First and foremost, you should go read this excellent piece by Meg Downey which gives some historical prospective on Dick Grayson with regards to his current incarnation. It wouldn’t be a stretch to say that this is a response to that column.
While reading through that piece and nodding at pretty much everything, I came to one bit that pushed me out of the narrative, because it wasn’t what my experience with reading about Dick Grayson had been. That’s not to say that it’s wrong, just that it was at odds with what I knew.
It’s the section on hypermasculinity.
I disagreed with most of what is written there about Dick and his evolution into a man’s man, whose “heartthrob status became contingent on his ability to prove his masculinity through sexual, romantic, and physical conquests.” But why did I disagree with it?
This led me to this column. As a straight, white male, I wondered what it was about Dick Grayson that I found so appealing. Yes, I love the legacy aspect of Dick Grayson, but I don’t think that’s necessarily contingent upon my world view as part of the controlling demographic. I realized that one aspect sprung directly from the issue I had with Downey’s piece, which in turn led me to another point which grew from that.
So what is it about Dick Grayson?
He’s Not a Tool
As I mentioned, I’m a straight, white male. I have been keenly aware of what a man’s man is supposed to be like for my entire life and I have always loathed the concept. I’m tall and thin and not particularly athletic. I prefer books to fists. I’d exclusively respond to things emotionally if I didn’t learn to suppress that feeling growing up. I spent most of my teen years being terrified of the opposite sex because I never wanted to be “that guy.” I was so scared of being a stereotype that I was often unable to function.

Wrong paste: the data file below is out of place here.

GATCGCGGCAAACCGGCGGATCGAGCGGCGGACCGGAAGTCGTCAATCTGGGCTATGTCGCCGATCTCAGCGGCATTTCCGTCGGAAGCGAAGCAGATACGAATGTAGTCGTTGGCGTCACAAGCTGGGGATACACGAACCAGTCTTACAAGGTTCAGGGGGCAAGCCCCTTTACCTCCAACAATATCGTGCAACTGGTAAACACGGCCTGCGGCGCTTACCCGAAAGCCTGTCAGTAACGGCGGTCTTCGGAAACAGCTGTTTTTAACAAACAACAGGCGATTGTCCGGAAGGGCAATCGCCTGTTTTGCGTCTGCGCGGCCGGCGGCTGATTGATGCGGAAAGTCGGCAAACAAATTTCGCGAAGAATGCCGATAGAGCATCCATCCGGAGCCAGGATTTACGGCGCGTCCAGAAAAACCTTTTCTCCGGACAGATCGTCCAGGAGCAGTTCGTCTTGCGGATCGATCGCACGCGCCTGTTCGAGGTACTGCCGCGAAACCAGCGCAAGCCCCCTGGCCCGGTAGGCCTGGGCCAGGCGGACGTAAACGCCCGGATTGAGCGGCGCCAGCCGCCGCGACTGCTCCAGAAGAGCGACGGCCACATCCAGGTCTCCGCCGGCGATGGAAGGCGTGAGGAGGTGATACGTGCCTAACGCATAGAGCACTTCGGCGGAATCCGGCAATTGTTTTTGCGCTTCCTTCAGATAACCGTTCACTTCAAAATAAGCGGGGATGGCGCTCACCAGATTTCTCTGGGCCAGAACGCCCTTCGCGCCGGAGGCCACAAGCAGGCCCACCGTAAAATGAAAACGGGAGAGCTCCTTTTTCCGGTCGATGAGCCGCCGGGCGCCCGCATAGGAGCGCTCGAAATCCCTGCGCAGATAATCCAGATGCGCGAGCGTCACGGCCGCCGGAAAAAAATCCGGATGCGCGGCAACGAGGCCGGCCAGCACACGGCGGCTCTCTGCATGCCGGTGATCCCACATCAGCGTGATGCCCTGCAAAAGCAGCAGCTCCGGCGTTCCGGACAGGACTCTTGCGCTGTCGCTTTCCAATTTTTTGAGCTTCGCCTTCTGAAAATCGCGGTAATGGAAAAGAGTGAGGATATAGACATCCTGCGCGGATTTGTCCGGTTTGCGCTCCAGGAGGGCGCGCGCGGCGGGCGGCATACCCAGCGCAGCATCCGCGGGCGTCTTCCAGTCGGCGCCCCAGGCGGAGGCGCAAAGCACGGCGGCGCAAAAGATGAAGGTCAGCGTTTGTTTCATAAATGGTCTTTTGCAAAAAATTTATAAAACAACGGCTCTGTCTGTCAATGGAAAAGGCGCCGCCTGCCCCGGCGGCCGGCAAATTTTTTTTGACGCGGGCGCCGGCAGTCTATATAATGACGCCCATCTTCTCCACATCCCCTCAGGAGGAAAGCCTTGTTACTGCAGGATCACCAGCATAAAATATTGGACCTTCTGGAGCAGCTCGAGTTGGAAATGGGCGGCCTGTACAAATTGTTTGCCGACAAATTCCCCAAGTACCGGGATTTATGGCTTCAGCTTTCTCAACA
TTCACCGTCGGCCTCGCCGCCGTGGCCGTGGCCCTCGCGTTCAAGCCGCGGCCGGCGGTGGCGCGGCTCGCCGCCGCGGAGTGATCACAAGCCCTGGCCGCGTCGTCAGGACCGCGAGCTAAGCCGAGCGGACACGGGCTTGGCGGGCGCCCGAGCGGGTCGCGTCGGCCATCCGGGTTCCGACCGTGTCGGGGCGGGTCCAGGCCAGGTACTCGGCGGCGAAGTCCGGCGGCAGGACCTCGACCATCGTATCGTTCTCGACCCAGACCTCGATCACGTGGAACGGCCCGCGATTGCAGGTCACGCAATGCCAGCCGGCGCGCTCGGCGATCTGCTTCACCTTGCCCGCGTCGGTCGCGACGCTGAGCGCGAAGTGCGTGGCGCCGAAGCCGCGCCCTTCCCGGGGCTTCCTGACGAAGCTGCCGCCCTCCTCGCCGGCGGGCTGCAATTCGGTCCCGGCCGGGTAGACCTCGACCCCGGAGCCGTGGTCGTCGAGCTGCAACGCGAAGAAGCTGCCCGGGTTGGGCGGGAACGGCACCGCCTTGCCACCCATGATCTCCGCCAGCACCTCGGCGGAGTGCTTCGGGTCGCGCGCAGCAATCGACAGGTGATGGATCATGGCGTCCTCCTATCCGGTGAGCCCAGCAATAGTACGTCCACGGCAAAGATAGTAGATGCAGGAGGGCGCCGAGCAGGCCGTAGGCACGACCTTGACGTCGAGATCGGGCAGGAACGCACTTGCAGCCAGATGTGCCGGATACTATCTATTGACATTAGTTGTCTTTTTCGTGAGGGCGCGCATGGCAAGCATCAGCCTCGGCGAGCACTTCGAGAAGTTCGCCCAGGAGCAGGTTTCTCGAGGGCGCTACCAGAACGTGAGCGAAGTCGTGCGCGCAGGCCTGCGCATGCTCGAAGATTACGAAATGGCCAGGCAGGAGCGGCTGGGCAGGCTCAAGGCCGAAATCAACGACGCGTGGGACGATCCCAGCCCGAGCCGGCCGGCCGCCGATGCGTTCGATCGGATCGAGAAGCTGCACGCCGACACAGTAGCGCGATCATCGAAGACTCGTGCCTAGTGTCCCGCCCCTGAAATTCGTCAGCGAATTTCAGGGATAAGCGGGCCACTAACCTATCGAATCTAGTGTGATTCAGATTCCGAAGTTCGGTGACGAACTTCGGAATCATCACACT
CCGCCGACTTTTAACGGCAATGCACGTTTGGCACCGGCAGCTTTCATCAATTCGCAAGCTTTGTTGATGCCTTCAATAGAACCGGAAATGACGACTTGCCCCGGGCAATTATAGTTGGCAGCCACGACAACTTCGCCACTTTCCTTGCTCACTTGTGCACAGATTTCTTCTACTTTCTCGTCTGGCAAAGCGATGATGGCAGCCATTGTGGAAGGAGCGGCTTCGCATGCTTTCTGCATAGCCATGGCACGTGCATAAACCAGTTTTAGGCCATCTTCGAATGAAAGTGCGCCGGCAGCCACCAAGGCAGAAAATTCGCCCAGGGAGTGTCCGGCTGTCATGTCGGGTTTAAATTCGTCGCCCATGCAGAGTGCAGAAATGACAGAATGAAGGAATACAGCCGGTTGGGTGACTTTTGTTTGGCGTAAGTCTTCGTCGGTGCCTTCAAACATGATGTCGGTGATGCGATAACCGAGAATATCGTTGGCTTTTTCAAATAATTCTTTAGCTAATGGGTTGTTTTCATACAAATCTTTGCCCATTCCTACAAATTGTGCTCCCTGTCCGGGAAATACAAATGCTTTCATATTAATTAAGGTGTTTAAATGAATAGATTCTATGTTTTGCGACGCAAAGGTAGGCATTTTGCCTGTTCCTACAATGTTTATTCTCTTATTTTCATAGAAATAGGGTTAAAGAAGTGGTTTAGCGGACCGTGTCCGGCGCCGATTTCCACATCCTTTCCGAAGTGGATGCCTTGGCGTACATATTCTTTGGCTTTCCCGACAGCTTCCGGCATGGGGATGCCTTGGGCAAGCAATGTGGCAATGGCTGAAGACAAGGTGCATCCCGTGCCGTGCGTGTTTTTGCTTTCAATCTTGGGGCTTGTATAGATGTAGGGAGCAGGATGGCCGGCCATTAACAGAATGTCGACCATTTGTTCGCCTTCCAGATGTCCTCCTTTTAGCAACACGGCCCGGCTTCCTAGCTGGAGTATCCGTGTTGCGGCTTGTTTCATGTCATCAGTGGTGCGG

I hated the testosterone crowd. I was born in 1975, so reading comics was never cool when I was a kid. Yet I kept reading them, through high school, into college, even now. And maybe comics reinforced my dislike of what our society thought masculinity was. Maybe Spider-man is to blame. Or maybe I just saw how much damage “men” could do to the world and wanted nothing to do with that.
All of this led me to Dick Grayson.
In my eyes, Dick Grayson wasn’t hypermasculine. He was anything but.
His physical prowess came not from brute strength, but from his gymnastic skills. He was a leader who cared deeply about those who followed him. He had a circle of close friends that he actually opened up to. And he was in a long term, committed relationship for years; Dick met Kory in 1980 and they were together almost exclusively for 13 years. Yes, there were on again, off again times when he would have a brief fling with someone else, but even then his “sexual conquests” were surprisingly limited given how frequently his attractiveness was commented upon.
Pre-New 52, you could make the claim Dick had been with 7 women, that’s assuming he’d actually had sex with his college girlfriend and counting his rape at the hands of the Tarantula…and his rape at the hands of Mirage. The remaining four include the aforementioned Starfire, Barbara Gordon, Huntress, and Cheyenne Freemont, the last involving a rather uncharacteristic one night stand.
This was a guy who, based on all the evidenced laid out in nearly all of his appearances, could have been out there sleeping with the whole world, but he didn’t. Because he wasn’t a d-bag.
Yes, you can make the case that his relationship with Starfire was meant to transform him from a boy to a man. We’re talking about a scantily clad alien warrior woman who had literally just been a slave – the number of stereotypical male power fantasies in there is off the charts. Dick even goes so far as to give Kory credit for helping him decide to give up the mantle of Robin, in case we needed less subtle proof that she had made him into a man.
But even while Dick was hopping into bed with a character who would, sadly, be pigeon holed as a pin-up model, their relationship never felt entirely concrete simply because Barbara Gordon existed. In fact, in the end (of the post-Crisis, pre-Flashpoint DCU), Barbara is who Dick ends up with. Throughout Dick’s entire post-Crisis life, Barbara Gordon has been there, and the question as to the extent of their relationship never went away. If anything was at odds with Dick being ‘roided up for the masses, it was his will they/won’t they dynamic with Babs.